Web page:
The most populist candidate in the Haitian election claimed yesterday that he had been declared winner by the voters and demanded that the country's president should be forced into exile for "being responsible for massive fraud" at the polls.
Michel Martelly, a former jazz singer, warned that his followers would not accept being "cheated" out of their constitutional rights after the Election Council rejected a call from him and other opposition figures to annul the elections.
In a day of rising tension and sporadic violence, Wyclef Jean, the US based hip-hop artiste, maintained that there would be unprecedented strife within 24 hours unless an independent international body carried out an investigation. The row complicated hopes of achieving a stable government to lead the country's recovery from the devastating earthquake in January that left 250,000 dead.
Mr Jean said: "The people are already rising and we shall see violence on a scale never seen before" if the polls are allowed to stand.
Such a decision will also have highly damaging effect for Haiti internationally, Mr Jean added, with donors becoming unwilling to release the billions of dollars which have been pledged in aid. Mr Jean had run a successful campaign before being barred from the contest by the Election Council – widely perceived to be under the control of the outgoing President René Préval – for not being a Haitian resident for the last five years.
The majority of Mr Jean's supporters are believed to have switched to Mr Martelly, and the two men took part in a protest march on Sunday following widespread complaints of ballot stuffing and intimidation. Mr Martelly insisted that Jude Celestin, the government candidate chosen as successor by President Préval, who cannot stand for a third term under the constitution, should also be thrown out the country.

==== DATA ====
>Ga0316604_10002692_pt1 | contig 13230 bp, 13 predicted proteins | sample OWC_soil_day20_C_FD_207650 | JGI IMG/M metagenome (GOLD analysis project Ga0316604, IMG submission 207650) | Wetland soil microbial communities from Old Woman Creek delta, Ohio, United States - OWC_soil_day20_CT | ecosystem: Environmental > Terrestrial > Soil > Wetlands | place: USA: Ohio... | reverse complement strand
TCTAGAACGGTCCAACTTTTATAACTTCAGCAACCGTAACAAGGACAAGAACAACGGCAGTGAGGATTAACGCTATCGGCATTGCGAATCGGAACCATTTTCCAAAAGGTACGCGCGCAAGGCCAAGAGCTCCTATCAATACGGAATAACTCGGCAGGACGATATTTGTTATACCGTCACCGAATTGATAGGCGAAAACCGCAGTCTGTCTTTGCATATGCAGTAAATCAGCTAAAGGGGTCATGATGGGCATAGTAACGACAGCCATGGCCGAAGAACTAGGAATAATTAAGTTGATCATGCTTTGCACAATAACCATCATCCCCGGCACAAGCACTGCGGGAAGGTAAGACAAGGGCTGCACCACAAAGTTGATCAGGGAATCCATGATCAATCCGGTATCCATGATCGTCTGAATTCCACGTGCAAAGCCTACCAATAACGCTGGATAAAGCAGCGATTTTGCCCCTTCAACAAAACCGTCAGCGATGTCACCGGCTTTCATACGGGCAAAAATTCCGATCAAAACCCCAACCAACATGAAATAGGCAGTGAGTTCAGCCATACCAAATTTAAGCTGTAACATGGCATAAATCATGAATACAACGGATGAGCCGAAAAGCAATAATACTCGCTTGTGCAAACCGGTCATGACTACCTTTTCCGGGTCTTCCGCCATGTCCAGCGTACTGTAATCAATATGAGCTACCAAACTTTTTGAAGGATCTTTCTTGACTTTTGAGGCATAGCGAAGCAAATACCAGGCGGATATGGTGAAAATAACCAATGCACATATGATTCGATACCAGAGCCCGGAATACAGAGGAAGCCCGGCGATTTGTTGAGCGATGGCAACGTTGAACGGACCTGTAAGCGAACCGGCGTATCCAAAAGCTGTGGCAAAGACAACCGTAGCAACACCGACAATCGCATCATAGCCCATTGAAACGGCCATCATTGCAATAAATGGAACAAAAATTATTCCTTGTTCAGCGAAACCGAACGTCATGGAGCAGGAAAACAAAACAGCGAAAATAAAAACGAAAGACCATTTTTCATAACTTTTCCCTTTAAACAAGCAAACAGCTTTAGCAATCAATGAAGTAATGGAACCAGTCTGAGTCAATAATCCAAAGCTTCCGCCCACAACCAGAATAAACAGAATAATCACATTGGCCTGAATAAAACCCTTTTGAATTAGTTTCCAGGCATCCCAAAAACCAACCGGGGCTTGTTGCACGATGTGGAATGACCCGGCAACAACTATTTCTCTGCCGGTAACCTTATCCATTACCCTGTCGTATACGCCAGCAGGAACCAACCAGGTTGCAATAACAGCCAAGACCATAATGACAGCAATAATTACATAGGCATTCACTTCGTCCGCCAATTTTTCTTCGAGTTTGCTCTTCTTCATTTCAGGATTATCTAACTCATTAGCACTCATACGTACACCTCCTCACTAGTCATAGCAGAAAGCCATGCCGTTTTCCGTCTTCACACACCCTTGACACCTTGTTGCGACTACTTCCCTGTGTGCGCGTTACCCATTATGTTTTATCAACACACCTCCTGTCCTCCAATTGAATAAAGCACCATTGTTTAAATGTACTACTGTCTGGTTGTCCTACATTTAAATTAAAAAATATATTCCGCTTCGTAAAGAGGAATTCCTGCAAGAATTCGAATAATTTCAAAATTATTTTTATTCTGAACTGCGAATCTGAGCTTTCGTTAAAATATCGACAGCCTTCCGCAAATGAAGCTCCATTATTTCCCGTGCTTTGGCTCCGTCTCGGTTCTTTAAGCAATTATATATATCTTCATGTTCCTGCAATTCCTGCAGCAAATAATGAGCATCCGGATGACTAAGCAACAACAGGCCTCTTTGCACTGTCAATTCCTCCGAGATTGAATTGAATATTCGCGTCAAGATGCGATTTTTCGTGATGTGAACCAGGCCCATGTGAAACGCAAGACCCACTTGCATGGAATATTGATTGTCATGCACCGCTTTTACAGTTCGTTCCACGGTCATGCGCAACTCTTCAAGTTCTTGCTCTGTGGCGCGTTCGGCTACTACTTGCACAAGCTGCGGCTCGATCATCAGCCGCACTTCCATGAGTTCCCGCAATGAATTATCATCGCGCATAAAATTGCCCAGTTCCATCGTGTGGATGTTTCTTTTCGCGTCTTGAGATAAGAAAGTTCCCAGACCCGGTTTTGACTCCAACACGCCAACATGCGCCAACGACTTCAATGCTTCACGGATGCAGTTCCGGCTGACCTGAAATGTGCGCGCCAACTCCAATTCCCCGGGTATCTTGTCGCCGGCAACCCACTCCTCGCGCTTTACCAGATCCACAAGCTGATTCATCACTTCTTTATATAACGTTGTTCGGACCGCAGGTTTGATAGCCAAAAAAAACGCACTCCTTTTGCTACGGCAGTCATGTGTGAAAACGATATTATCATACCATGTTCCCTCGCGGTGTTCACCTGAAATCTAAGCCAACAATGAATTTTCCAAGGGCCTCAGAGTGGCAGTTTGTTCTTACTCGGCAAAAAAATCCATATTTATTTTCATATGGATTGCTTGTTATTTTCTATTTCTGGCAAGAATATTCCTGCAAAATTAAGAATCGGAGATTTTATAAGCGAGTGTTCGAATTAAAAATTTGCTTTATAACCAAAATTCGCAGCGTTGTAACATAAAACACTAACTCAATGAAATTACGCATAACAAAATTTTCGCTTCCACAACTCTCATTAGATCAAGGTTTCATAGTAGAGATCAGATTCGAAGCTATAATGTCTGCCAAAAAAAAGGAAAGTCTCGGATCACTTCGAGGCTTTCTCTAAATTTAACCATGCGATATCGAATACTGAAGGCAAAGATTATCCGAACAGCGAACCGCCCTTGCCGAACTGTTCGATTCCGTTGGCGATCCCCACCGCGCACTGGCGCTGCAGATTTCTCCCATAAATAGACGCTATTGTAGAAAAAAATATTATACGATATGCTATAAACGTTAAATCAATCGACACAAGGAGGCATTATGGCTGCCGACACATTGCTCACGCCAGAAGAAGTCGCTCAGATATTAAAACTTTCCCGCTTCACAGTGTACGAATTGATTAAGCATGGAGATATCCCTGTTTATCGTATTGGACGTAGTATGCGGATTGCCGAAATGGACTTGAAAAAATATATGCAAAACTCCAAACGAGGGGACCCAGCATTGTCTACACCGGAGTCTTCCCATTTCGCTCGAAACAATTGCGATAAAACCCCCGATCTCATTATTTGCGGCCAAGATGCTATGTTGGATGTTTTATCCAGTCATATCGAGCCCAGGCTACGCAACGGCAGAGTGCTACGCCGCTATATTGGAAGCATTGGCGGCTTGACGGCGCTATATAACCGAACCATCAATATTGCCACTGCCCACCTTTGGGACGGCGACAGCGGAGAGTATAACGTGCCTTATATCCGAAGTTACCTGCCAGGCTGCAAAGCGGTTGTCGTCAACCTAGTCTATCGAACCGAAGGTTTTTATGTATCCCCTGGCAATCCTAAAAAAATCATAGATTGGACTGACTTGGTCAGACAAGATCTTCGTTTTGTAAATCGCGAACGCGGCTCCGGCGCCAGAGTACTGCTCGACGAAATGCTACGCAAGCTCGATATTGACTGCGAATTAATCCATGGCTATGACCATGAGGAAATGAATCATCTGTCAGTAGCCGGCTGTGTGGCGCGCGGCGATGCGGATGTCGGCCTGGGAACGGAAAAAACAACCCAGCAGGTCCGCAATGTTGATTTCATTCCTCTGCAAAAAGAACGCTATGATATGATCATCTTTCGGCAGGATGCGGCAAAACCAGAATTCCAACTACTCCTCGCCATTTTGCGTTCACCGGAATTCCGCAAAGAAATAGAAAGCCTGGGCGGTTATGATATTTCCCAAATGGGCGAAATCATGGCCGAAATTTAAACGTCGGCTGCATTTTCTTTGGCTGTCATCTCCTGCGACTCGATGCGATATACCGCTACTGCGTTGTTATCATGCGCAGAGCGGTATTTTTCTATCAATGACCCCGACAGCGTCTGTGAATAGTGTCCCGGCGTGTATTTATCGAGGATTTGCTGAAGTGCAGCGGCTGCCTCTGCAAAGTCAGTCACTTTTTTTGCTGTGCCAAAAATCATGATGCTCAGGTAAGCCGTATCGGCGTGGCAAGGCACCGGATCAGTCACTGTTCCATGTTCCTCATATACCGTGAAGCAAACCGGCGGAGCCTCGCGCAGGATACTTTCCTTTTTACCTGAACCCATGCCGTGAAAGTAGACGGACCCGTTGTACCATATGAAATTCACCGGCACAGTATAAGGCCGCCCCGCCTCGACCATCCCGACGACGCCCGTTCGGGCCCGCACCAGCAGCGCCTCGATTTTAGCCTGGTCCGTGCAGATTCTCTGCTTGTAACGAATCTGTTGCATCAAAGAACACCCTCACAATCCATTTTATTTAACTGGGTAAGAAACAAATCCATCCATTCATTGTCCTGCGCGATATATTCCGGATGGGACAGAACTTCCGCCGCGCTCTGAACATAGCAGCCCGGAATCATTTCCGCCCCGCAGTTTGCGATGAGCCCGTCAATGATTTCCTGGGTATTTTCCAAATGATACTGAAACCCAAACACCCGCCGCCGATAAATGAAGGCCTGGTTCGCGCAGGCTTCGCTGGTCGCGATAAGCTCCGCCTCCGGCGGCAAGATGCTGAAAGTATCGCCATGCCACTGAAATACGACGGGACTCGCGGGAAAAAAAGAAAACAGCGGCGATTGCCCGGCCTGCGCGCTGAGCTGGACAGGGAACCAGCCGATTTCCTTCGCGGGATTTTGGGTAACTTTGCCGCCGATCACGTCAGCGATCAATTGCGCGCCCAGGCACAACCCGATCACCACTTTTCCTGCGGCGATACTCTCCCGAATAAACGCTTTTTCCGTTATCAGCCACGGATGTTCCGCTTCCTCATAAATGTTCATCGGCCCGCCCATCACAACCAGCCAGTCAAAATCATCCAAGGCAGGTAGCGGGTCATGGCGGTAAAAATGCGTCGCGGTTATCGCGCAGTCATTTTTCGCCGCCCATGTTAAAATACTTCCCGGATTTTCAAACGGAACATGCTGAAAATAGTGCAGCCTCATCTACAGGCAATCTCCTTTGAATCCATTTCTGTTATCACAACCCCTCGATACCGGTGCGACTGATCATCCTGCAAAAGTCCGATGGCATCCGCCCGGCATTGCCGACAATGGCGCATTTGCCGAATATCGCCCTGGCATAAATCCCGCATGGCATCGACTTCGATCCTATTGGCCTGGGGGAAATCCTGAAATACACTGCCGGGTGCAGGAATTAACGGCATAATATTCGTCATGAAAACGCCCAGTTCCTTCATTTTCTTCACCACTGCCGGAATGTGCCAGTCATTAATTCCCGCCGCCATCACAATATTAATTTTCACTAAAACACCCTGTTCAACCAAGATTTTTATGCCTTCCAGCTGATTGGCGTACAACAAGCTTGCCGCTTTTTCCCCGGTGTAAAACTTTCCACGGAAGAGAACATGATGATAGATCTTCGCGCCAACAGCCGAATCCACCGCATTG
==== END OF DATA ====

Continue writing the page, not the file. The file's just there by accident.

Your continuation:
Mr Celestin, who lives with the president's daughter, has been a key figure in orchestrating the electoral malpractice, said Mr Martelly: "The regime of Preval and his chicken Celestin has brought nothing but misery to this country. The people are tired of being hungry and thirsty and having no jobs. We say to them go out of Haiti now, and we should ensure that this happens."
Mr Martelly accused the Election Council of upholding an illegitimate election and ignoring the choice of the people with a warning that his followers may take matters into their own hands.
The Council had originally stated that it would issue preliminary results by Sunday evening, however this has been changed to Wednesday. Under the rules, the two candidates with the highest backing would take part in a run-off in mid-January.
The Organisation of African States, which had sent election monitors to Haiti, yesterday announced that it was in the process of analysing incidents recorded by its teams and will be issuing a report. The United Nations mission in the country expressed concern about reports of malpractice.
The Washington-based Center for Economic and Policy Research called Sunday's elections in Haiti "an obvious farce", with "numerous irregularities" including apparent ballot stuffing.
"The international community should reject these elections and affirm support for democratic institutions in Haiti," said Mark Weisbrot, the center's co-director. "Otherwise, Haiti could be left with a government that is widely seen as illegitimate."
Pablo Alvarez, a political analyst, said: "This has distinct echoes of the elections in Afghanistan. Here too we have a state entirely dependent on the West for its economic survival with a deeply flawed electoral process... This is an opportunity for the US and its allies to help try and clean up the politics in Haiti. Failure to do this would almost certainly mean that there will be a lot of violence and we shall get a deeply divided society."